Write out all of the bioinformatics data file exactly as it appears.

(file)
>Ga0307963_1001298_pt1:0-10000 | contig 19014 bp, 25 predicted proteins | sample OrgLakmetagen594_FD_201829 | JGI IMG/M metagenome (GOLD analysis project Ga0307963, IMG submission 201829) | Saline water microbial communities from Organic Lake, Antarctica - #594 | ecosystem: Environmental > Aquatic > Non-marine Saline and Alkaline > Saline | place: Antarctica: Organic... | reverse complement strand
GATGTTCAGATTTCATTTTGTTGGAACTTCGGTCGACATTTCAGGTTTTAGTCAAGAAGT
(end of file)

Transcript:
>Ga0307963_1001298_pt1:0-10000 | contig 19014 bp, 25 predicted proteins | sample OrgLakmetagen594_FD_201829 | JGI IMG/M metagenome (GOLD analysis project Ga0307963, IMG submission 201829) | Saline water microbial communities from Organic Lake, Antarctica - #594 | ecosystem: Environmental > Aquatic > Non-marine Saline and Alkaline > Saline | place: Antarctica: Organic... | reverse complement strand
GATGTTCAGATTTCATTTTGTTGGAACTTCGGTCGACATTTCAGGTTTTAGTCAAGAAGT